prayer appAs I continue to work on this Sunday’s sermon, (see earlier posts here … here …and here), Jesus’ teaching on prayer in the gospel reading Luke 11:1-13 leaves me wondering what an enlightened 21st humanoid is supposed to do with Jesus 1st century ideas???

Cast you minds back to another time and place and tell what the numbers 33, 45, and 78 have in common??? Vinyl Records anyone? When I was a kid music came from a portable RCA record player. The sound quality wasn’t all that great, but somehow we didn’t seem to care. Later when I was a teenager, my parents got a fancy state of the art Phillips stereo cabinet and suddenly sound seemed to be coming from booth ends of the room. I never did understand how those old record players managed to pick up sound from the grooves in the vinyl to45 produce music. I still remember my father’s first reel-to-reel tape recorder, and then there were the eight-tracks, followed by cassettes, followed by CD’s.  I can remember these things, but I have no idea how they made music. It doesn’t matter how many times people try to explain it to me, I still think it’s a miracle that such beautiful sounds can come out of machines.

These days I don’t use records, tapes or CDs to listen to music. My music is stored in “the cloud” and when I want to hear I song I make sweeping motions on my iphone screen and presto, I can make music fill the room. I don’t know what the cloud is. I asked the personal assistant on my iPhone, her name is Siri and she told me she was sorry but she couldn’t tell me because Steve told her not to tell anyone. Some people think the cloud is located in a 225-acre facility that Apple built in North Carolina. Continue reading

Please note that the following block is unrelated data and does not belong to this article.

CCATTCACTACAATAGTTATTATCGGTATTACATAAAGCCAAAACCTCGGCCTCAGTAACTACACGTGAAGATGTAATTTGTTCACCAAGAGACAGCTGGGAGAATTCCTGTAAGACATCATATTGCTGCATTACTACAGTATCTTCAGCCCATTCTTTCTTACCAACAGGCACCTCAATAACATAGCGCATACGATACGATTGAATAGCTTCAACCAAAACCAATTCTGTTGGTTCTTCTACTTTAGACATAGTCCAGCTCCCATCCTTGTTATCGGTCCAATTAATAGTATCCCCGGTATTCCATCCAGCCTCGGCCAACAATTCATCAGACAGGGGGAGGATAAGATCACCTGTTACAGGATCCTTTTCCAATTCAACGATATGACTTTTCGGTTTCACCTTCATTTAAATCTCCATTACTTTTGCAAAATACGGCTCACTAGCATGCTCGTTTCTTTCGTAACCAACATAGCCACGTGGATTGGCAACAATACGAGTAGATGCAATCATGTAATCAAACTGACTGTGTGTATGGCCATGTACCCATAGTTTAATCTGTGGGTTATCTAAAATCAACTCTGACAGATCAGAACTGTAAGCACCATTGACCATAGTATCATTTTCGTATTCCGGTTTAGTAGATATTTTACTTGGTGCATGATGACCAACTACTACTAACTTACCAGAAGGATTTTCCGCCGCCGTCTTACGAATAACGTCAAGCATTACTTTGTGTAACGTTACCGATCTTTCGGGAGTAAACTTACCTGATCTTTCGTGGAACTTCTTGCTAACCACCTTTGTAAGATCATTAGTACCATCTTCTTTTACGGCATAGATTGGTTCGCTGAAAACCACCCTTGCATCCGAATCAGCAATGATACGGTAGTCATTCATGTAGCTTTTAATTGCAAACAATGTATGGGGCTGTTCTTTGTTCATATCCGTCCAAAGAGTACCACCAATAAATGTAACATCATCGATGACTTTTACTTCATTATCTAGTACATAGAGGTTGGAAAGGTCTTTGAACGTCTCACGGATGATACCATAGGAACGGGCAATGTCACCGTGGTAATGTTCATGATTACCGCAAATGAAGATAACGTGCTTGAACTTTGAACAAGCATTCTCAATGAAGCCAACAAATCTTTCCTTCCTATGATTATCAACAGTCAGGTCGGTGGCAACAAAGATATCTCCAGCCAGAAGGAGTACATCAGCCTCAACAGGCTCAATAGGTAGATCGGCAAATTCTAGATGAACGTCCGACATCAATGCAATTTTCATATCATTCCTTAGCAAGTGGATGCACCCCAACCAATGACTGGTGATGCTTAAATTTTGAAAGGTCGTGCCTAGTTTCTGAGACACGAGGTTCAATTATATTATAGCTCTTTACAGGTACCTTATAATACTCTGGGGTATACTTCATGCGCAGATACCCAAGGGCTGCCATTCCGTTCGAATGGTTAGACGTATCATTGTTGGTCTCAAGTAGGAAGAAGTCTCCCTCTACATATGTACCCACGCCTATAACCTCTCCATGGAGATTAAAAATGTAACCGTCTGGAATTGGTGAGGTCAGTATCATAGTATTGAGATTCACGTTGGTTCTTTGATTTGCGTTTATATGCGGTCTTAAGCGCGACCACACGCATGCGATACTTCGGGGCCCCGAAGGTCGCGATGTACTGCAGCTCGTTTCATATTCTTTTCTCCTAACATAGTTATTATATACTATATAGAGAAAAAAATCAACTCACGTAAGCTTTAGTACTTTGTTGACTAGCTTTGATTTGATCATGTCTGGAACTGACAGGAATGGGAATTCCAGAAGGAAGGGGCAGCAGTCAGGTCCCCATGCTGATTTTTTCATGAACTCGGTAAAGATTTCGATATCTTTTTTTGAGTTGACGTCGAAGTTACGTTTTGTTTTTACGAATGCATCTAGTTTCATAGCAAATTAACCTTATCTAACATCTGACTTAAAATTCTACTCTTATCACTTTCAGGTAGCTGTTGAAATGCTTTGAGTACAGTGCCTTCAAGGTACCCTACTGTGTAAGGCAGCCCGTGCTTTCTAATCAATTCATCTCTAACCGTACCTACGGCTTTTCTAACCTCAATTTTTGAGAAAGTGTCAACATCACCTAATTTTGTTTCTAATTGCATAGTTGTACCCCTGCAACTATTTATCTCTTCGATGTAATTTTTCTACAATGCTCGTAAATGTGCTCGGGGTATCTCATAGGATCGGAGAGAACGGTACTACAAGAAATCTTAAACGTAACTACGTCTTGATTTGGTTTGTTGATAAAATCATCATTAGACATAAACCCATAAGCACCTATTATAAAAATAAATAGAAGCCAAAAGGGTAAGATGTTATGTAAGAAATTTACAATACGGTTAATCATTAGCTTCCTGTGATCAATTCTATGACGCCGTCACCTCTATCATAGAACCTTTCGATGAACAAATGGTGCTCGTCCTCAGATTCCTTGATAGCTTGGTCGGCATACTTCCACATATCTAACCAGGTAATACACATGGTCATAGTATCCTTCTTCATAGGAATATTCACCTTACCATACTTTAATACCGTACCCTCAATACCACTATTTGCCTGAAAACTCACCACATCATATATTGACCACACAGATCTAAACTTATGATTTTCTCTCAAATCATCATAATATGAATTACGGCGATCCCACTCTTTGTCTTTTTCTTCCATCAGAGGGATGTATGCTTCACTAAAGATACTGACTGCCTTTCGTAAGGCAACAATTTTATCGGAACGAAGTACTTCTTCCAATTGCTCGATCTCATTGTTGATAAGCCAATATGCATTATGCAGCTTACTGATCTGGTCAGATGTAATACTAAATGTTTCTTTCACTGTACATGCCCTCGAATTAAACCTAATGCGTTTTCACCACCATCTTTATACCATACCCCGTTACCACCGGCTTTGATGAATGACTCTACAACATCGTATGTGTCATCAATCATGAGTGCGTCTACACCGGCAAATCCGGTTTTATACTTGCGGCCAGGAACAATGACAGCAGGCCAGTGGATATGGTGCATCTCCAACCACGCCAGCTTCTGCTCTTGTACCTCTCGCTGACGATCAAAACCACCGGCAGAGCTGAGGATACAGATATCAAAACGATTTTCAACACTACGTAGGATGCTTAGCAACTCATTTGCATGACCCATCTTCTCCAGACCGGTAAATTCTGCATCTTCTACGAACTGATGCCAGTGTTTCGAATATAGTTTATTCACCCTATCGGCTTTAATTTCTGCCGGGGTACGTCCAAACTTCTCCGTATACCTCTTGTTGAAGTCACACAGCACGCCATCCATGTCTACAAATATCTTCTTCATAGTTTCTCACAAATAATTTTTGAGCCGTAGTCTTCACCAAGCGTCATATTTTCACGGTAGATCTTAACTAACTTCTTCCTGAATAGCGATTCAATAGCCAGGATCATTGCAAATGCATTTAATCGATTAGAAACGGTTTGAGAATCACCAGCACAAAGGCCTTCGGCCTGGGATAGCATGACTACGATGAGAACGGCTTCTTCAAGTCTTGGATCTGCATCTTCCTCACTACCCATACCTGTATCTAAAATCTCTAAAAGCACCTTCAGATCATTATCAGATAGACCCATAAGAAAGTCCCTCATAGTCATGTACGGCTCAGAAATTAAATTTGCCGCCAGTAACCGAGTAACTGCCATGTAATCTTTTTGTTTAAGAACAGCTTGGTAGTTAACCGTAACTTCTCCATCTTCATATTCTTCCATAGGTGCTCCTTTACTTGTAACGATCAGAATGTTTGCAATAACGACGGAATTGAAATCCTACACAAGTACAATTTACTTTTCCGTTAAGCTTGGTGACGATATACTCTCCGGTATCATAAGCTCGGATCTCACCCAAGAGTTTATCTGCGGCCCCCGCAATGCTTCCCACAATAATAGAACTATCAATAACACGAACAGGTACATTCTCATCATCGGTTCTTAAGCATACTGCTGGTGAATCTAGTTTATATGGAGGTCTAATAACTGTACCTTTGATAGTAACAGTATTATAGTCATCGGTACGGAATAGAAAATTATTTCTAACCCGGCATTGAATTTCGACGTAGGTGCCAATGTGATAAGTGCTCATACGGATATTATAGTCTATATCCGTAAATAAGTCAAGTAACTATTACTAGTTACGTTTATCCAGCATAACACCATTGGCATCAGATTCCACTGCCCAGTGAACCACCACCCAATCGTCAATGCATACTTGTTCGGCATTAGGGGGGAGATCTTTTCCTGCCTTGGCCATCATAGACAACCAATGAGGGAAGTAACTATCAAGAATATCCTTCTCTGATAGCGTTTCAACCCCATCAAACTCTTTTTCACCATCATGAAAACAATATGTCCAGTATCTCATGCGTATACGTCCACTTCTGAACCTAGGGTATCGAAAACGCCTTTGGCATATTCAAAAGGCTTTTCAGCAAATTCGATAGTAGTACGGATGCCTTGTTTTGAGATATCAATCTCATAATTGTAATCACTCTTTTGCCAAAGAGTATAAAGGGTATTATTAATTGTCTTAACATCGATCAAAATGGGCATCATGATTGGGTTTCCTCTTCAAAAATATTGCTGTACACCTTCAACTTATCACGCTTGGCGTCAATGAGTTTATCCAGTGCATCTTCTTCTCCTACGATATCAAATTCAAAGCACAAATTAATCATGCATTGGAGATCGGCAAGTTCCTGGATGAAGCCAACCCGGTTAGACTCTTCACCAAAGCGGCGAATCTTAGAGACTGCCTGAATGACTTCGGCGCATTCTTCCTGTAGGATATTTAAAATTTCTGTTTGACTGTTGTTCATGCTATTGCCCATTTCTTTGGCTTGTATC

Preparing to Preach on Prayer: To Whom Shall We Go?

PanentheismAs I continue to work on this Sunday’s sermon, (see earlier posts here and here) Jesus’ teaching on prayer in the gospel text Luke 11:1-13 begs the question: “To Whom Shall We Go?” Liberated from perceptions that reduce images of God to those of a cosmic superhero who abides up or out there ready to manipulate events here in the world at the request of those who pray, the activity of prayer takes on a whole new meaning and shape. Our images of who, where and what God is will direct our prayers in ways that impact our expectations of prayer. Who do we pray to and what we expect of the One who hears our prayers will shape how and why we pray.

Before we can even begin to understand what so much of the Christian tradition means when it talks about praying to God, we need to take a step back and look at what we mean when we say the word “god.” Throughout the Jewish and Christian traditions you can trace two very distinct ways of understanding and talking about God. Continue reading

Jesus’ Teaching on Prayer

teach us to prayThis Sunday’s gospel text (Luke11:1-13) will no doubt send preachers scurrying to review what we might say with regard to prayer. In this splendid little video Laurence Freeman reviews Jesus’ teaching and points to prayer as Jesus’ focus. Well worth watching before you begin to write or indeed listen to Sunday’s sermon.

Dom Laurence Freeman OSB is a monk of the Olivetan Benedictine Congregation of Monte Oliveto Maggiore and Director of The World Community for Christian Meditation. Fr Laurence was born in England in 1951 where he was educated by the Benedictines and studied English Literature at Oxford University.

Before entering monastic life he had experience with the United Nations, banking and journalism. In the monastery his spiritual teacher was John Main with whom he studied and whom he helped in the establishment of the first Christian Meditation Centre in London.